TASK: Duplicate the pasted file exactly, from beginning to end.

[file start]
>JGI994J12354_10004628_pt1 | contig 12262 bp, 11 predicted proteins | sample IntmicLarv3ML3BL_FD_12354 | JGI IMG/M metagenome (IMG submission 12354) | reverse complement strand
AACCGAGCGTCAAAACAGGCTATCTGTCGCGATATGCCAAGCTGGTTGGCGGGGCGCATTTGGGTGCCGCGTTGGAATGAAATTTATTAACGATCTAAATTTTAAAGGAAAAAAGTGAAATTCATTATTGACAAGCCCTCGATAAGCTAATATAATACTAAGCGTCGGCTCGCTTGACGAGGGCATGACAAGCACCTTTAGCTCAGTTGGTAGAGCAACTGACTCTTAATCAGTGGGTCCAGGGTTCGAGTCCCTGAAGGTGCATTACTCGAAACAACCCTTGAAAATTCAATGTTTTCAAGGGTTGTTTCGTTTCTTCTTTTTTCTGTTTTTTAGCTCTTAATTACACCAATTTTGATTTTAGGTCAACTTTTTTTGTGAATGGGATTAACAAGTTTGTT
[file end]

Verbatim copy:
>JGI994J12354_10004628_pt1 | contig 12262 bp, 11 predicted proteins | sample IntmicLarv3ML3BL_FD_12354 | JGI IMG/M metagenome (IMG submission 12354) | reverse complement strand
AACCGAGCGTCAAAACAGGCTATCTGTCGCGATATGCCAAGCTGGTTGGCGGGGCGCATTTGGGTGCCGCGTTGGAATGAAATTTATTAACGATCTAAATTTTAAAGGAAAAAAGTGAAATTCATTATTGACAAGCCCTCGATAAGCTAATATAATACTAAGCGTCGGCTCGCTTGACGAGGGCATGACAAGCACCTTTAGCTCAGTTGGTAGAGCAACTGACTCTTAATCAGTGGGTCCAGGGTTCGAGTCCCTGAAGGTGCATTACTCGAAACAACCCTTGAAAATTCAATGTTTTCAAGGGTTGTTTCGTTTCTTCTTTTTTCTGTTTTTTAGCTCTTAATTACACCAATTTTGATTTTAGGTCAACTTTTTTTGTGAATGGGATTAACAAGTTTGTT